The one skill I wish I’d learned earlier in my career

The future is now

The future for advisers has never been brighter, although this may not be true for everyone if they’re not ready to step into that future.

New technology sees us on the brink of some of the biggest changes in the nature of work across all careers and professions. Ours is no different.

With investment advice continuing to be de-mystified and commoditised, the only real future for advisers is one focused on planning and coaching their clients; we need to become masters of relationship management. Helping people with behavioural and emotional issues around their financial future is the one piece of the equation that can’t be Robo’d.


Three is the magic number

If you currently run your own Financial Planning firm, or you aspire to do so in the future, then being a master of relationship, planning and coaching skills is merely one step on the journey.

I think of it like a three-legged stool.


First leg – Knowledge

Do you know your onions technically speaking? Let’s be honest, it can take you ten or 15 years of hard work to become really knowledgeable as an adviser.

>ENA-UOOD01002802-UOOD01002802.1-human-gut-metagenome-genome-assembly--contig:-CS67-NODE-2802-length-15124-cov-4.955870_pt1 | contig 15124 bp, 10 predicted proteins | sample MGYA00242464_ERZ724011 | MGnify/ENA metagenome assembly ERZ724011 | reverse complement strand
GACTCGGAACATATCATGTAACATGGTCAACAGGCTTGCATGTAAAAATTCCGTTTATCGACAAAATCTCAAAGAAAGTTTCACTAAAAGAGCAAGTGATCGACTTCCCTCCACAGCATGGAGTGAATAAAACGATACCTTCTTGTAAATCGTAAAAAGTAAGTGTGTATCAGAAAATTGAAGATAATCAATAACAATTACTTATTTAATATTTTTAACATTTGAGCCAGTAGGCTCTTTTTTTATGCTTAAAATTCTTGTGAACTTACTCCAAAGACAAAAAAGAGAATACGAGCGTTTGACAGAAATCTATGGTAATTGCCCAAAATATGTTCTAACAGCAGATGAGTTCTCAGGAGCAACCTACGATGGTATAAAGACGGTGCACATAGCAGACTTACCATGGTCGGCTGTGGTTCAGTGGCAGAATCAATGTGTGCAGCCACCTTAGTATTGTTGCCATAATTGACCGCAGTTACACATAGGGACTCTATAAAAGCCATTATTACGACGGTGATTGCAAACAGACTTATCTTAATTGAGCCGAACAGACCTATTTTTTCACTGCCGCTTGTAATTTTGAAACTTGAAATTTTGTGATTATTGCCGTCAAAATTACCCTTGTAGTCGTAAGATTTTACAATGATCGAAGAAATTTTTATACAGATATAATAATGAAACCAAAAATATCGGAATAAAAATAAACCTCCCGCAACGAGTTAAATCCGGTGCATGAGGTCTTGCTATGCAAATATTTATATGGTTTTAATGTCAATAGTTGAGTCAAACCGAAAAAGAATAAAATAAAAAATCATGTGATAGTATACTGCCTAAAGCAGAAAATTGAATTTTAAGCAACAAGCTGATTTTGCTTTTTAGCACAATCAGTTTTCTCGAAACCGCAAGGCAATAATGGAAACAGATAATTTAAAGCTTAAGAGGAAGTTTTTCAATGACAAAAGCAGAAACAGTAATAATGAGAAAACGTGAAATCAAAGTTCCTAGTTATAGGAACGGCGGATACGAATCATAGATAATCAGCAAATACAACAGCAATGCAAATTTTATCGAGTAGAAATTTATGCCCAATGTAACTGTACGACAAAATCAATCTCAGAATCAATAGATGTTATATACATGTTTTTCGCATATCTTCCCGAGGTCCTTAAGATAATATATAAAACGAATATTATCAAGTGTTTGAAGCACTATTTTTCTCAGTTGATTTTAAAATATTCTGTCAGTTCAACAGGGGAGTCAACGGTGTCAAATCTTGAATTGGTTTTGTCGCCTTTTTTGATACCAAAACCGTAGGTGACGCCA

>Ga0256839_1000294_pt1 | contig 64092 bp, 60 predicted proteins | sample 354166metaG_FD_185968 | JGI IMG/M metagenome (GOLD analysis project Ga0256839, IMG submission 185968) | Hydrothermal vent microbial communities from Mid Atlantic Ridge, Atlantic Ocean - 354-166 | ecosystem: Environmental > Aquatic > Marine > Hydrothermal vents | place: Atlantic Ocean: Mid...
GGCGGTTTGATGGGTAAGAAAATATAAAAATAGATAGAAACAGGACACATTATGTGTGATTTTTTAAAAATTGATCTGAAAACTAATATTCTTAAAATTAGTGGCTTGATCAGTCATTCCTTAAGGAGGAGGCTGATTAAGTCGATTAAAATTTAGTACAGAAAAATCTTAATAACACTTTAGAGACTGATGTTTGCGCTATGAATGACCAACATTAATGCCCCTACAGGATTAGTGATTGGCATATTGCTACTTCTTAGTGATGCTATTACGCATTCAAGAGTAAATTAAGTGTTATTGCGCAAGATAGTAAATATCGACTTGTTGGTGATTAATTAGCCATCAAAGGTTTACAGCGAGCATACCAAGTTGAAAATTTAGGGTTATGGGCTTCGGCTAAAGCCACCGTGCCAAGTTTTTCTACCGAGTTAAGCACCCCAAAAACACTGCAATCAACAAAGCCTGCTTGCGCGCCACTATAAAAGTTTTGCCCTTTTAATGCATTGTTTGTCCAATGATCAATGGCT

Whilst one does need to know their onions, that’s a given in my opinion, as Nick Murray says in his book The Excellent Investment Advisor:“Knowledge can never get you where you want to go. The more you know, the less of what you know you can communicate to normal people. That’s the conundrum: as your store of knowledge compounds, the percentage of what you know that you can usefully – or even comprehensibly – tell folks, approaches and then arrives at the vanishing point.” Clearly, knowing your job at a technical level is important. Gaining qualifications like Certified Financial Planner (CFP), Chartered Financial Planner or other specialist qualifications would tick this box for you. I recommend getting them as fast as you can.